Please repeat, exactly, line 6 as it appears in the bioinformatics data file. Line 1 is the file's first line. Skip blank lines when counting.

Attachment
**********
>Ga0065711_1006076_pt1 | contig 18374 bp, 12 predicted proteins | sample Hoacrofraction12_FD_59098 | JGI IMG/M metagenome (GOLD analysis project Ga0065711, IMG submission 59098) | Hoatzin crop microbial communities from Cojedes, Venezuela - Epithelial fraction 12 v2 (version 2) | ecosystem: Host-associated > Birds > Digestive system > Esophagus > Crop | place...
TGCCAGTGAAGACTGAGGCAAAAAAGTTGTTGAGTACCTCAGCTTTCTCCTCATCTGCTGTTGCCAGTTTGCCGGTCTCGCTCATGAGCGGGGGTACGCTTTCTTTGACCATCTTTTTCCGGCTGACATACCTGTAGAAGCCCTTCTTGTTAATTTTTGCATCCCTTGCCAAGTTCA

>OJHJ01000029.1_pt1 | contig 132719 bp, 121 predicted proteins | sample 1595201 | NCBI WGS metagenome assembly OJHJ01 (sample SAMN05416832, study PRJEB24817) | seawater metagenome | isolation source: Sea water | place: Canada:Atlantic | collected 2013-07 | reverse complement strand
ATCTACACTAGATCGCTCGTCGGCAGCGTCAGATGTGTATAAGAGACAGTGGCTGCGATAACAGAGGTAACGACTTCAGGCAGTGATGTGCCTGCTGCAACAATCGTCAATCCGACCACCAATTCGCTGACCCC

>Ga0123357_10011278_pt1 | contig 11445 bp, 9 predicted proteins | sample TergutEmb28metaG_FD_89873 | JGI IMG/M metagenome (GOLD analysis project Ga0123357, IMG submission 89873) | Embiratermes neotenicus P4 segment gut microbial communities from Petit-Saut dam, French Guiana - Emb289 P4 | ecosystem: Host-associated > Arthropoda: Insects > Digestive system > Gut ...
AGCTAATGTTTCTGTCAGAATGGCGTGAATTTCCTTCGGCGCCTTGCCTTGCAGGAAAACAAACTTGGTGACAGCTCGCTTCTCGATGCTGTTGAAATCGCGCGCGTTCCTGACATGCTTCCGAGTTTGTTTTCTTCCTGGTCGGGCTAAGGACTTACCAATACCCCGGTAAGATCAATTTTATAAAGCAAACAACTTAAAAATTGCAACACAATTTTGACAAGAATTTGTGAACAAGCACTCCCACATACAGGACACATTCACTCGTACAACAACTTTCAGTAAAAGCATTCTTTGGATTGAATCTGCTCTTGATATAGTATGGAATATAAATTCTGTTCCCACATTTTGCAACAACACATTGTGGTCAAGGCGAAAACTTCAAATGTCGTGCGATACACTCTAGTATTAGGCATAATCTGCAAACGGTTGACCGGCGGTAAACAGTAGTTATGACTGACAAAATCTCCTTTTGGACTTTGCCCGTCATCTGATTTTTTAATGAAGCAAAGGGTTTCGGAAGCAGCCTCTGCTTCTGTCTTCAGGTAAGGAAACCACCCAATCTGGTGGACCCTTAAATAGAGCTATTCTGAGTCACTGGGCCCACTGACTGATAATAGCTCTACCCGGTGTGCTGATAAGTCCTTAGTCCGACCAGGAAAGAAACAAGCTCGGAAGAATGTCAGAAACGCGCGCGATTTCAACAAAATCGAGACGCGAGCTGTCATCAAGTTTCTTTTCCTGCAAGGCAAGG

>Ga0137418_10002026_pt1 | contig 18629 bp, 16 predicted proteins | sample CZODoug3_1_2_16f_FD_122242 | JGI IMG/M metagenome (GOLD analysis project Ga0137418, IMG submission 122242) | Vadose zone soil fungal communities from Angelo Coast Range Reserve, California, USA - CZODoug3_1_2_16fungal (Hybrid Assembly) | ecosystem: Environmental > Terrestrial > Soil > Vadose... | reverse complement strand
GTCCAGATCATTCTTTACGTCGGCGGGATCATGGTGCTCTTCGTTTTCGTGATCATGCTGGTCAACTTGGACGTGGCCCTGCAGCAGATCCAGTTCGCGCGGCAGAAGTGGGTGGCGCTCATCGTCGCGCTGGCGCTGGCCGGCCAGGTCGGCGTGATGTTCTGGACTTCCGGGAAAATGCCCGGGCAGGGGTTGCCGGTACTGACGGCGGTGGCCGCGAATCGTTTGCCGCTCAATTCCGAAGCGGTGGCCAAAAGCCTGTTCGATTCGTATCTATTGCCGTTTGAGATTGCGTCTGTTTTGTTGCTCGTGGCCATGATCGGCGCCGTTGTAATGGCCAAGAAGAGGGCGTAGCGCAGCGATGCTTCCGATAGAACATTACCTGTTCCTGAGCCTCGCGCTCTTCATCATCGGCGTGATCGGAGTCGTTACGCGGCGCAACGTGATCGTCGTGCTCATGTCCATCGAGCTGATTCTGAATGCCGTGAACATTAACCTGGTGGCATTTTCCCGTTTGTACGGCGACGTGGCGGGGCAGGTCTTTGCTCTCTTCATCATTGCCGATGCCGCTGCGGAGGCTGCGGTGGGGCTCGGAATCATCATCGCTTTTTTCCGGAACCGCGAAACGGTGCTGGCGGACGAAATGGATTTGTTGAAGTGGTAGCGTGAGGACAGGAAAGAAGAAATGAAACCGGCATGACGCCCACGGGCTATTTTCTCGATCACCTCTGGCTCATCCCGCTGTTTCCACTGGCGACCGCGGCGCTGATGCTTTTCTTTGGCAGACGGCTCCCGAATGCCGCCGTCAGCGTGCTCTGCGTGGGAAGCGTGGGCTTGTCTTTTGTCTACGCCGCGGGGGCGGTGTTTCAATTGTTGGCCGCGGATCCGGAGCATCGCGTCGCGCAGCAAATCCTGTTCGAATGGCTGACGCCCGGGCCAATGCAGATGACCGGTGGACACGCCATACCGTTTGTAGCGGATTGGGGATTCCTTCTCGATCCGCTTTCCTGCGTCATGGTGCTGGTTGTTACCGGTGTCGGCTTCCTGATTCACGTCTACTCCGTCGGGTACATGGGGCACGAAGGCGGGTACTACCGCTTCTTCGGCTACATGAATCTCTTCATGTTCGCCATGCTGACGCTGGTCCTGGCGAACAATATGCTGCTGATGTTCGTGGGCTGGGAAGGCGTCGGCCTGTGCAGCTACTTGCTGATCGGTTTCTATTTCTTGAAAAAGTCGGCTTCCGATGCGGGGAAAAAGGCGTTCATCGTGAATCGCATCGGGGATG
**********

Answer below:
AGCTAATGTTTCTGTCAGAATGGCGTGAATTTCCTTCGGCGCCTTGCCTTGCAGGAAAACAAACTTGGTGACAGCTCGCTTCTCGATGCTGTTGAAATCGCGCGCGTTCCTGACATGCTTCCGAGTTTGTTTTCTTCCTGGTCGGGCTAAGGACTTACCAATACCCCGGTAAGATCAATTTTATAAAGCAAACAACTTAAAAATTGCAACACAATTTTGACAAGAATTTGTGAACAAGCACTCCCACATACAGGACACATTCACTCGTACAACAACTTTCAGTAAAAGCATTCTTTGGATTGAATCTGCTCTTGATATAGTATGGAATATAAATTCTGTTCCCACATTTTGCAACAACACATTGTGGTCAAGGCGAAAACTTCAAATGTCGTGCGATACACTCTAGTATTAGGCATAATCTGCAAACGGTTGACCGGCGGTAAACAGTAGTTATGACTGACAAAATCTCCTTTTGGACTTTGCCCGTCATCTGATTTTTTAATGAAGCAAAGGGTTTCGGAAGCAGCCTCTGCTTCTGTCTTCAGGTAAGGAAACCACCCAATCTGGTGGACCCTTAAATAGAGCTATTCTGAGTCACTGGGCCCACTGACTGATAATAGCTCTACCCGGTGTGCTGATAAGTCCTTAGTCCGACCAGGAAAGAAACAAGCTCGGAAGAATGTCAGAAACGCGCGCGATTTCAACAAAATCGAGACGCGAGCTGTCATCAAGTTTCTTTTCCTGCAAGGCAAGG